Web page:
MR. JUSTICE BRENNAN delivered the opinion of the Court.
This case involves the issue decided today in United States v. Midland-Ross Corp., No. 628, ante, p. 54. Petitioners are members of a partnership which, during the tax year 1952, bought 33 short-term noninterest-bearing notes from issuers at discounts between 2 3/8% and 3 3/4% of face value. The notes had maturities ranging from 190 to 272 days. Their total face value was $43,050,000, and the total issue price was $42,222,357. The partnership sold 20 of the 33 notes before the end of the tax year but after having held them for more than
The Commissioner of Internal Revenue determined that the gain realized was taxable as ordinary income, and also that a portion of the original issue discount on the 13 unsold notes was earned and reportable as ordinary income for 1952.
Our holding today in Midland-Ross that original issue discount is not entitled to capital gains treatment under the 1939 Internal Revenue Code requires that we affirm the result below unless an affirmance is precluded by an argument made here and not in Midland-Ross. The petitioners contend that in purchasing the notes they relied upon the Commissioner's published acquiescence in the Tax Court's decision in Caulkins v. Commissioner, 1 T.C. 656,
Section 7805 (b) provides:
In Caulkins the Tax Court allowed capital gains treatment of the full amount received by the taxpayer upon the retirement of an "Accumulative Installment Certificate," a debt security under which the lender made 10
In Automobile Club of Michigan v. Commissioner, supra, at 183-184, we held that the Commissioner is empowered retroactively to correct mistakes of law in the application of the tax laws to particular transactions.
But petitioners point to prefatory statements in the Internal Revenue Bulletins for 1952 and other years stating that Tax Court decisions acquiesced in "should be relied upon by officers and employees of the Bureau of Internal Revenue as precedents in the disposition of other cases." See, e. g., 1952-1 Cum. Bull. IV. These are merely guidelines for Bureau personnel, however, and hardly help the petitioners here. The title pages of the same Revenue Bulletins give taxpayers explicit warning that rulings
Indeed, long before the tax year here in question this Court had made it clear that "The power of an administrative officer or board to administer a federal statute and to prescribe rules and regulations to that end is not the power to make law . . . but the power to adopt regulations to carry into effect the will of Congress as expressed by the statute. A regulation which does not do this, but operates to create a rule out of harmony with the statute, is a mere nullity." Manhattan General Equipment Co. v. Commissioner, supra, at 134.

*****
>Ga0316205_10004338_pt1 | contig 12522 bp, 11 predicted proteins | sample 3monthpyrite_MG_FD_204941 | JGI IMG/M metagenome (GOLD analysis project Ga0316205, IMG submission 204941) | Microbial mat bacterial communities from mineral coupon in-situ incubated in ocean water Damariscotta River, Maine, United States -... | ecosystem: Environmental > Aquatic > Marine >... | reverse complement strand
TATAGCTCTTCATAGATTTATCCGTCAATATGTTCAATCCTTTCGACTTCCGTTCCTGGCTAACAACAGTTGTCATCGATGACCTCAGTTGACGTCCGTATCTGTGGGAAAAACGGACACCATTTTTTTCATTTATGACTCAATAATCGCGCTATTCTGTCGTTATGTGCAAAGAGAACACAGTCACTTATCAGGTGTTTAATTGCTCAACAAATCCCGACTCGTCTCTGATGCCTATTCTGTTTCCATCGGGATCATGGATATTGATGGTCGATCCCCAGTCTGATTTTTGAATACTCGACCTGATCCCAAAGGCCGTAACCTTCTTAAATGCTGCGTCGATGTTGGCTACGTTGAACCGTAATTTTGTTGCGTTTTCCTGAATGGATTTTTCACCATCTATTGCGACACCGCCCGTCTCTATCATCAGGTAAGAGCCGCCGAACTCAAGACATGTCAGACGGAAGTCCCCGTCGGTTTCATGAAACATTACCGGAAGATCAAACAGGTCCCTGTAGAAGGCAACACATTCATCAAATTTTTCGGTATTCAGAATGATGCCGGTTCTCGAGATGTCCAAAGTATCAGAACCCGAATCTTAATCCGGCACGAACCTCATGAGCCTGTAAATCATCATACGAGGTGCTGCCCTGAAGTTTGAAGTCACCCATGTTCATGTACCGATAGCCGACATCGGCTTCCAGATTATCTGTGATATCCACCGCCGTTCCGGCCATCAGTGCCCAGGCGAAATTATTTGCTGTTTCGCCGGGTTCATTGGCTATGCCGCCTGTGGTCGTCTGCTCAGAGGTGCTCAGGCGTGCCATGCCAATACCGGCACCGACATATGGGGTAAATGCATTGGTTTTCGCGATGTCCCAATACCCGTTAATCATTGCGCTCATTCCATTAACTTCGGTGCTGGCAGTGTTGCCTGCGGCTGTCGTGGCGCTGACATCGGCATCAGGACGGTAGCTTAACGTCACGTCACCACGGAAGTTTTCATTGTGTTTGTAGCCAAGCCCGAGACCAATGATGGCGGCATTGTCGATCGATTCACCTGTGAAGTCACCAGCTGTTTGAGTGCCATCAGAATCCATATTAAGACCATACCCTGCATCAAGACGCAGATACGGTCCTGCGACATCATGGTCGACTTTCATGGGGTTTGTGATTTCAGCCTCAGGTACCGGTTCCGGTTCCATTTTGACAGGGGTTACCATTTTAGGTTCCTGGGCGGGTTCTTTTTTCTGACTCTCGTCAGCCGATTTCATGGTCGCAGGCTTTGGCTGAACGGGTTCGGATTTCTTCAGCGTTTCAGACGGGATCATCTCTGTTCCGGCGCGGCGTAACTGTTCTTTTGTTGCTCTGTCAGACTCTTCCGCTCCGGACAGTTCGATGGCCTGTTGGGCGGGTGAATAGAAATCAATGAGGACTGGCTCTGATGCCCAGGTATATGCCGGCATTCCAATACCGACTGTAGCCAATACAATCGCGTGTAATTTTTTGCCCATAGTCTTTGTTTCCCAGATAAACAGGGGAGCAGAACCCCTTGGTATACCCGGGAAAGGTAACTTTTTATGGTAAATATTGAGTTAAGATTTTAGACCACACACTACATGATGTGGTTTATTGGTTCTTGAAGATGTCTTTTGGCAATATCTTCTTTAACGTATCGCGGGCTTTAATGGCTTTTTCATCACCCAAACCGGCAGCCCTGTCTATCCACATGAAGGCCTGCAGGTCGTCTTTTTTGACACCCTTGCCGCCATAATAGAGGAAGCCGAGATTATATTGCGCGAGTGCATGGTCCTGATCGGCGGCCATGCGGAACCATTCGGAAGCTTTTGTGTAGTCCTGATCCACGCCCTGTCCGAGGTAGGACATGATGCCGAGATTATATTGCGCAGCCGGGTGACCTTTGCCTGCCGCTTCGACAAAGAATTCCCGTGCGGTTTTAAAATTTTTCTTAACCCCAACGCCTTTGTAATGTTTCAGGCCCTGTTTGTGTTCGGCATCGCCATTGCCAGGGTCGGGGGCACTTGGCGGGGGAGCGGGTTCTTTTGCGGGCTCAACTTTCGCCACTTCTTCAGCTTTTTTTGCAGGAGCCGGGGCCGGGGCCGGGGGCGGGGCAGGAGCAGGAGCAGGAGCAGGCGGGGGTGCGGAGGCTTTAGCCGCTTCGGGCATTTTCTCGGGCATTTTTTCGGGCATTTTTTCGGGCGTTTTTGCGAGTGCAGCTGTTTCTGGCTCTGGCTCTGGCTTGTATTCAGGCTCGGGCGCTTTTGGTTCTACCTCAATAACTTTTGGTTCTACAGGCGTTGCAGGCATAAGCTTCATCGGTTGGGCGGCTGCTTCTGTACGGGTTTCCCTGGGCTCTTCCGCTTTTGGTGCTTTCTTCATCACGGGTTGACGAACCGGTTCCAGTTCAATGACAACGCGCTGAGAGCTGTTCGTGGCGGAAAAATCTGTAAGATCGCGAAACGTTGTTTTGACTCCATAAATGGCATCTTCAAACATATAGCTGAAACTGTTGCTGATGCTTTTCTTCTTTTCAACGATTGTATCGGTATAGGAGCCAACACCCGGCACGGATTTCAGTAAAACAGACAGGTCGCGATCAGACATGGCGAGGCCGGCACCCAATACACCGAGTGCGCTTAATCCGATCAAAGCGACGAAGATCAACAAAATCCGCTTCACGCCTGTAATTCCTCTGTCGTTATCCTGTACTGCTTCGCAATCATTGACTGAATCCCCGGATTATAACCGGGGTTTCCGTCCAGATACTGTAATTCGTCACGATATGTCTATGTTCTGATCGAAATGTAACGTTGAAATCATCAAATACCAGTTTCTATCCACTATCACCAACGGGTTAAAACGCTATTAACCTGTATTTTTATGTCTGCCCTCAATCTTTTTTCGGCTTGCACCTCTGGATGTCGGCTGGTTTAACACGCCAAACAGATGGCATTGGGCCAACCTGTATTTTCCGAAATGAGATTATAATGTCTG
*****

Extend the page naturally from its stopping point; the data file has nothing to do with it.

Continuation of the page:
This reasoning applies with even greater force to the Commissioner's rulings and acquiescences.
We cannot agree with petitioners that Automobile Club of Michigan v. Commissioner, supra, supports a finding that the Commissioner abused his discretion in giving retroactive effect to the withdrawal of the acquiescence. In that case the Commissioner had issued general pronouncements according exempt status to all automobile clubs similarly situated, following letter rulings to that effect in favor of the taxpayer. The Commissioner then corrected his erroneous view and, in 1945, specifically revoked the taxpayer's exemption for 1943 and subsequent years. We rejected the taxpayer's claim that the Commissioner had abused the discretion given him by § 7805 (b)'s predecessor. The Commissioner's action had been forecast in a General Counsel Memorandum in 1943, and the corrected ruling had been applied to all automobile clubs for tax years back to 1943. 353 U. S., at 185-186.
Petitioners make two arguments based on Automobile Club of Michigan. First, they contend that the Commissioner's decision to apply his change of position retroactively to them is an abuse of discretion because, unlike
Although we mentioned certain facts in support of our conclusion in Automobile Club that there had not been an abuse of discretion in that case, it does not follow that the absence of one or more of these facts in another case wherein a ruling or regulation is applied retroactively establishes an abuse of discretion. Automobile Club merely examined all the circumstances of the particular case to determine whether the Commissioner had there abused his discretion. 353 U. S., at 185. In the present case it cannot be said that the Commissioner abused his discretion in either of the respects urged by petitioners. The absence of notice does not prove an abuse, since, for the reasons we have stated, the petitioners were not justified in relying on the acquiescence as precluding correction of the underlying mistake of law and the retroactive application of the correct law to their case. Since no reliance was warranted, no notice was required.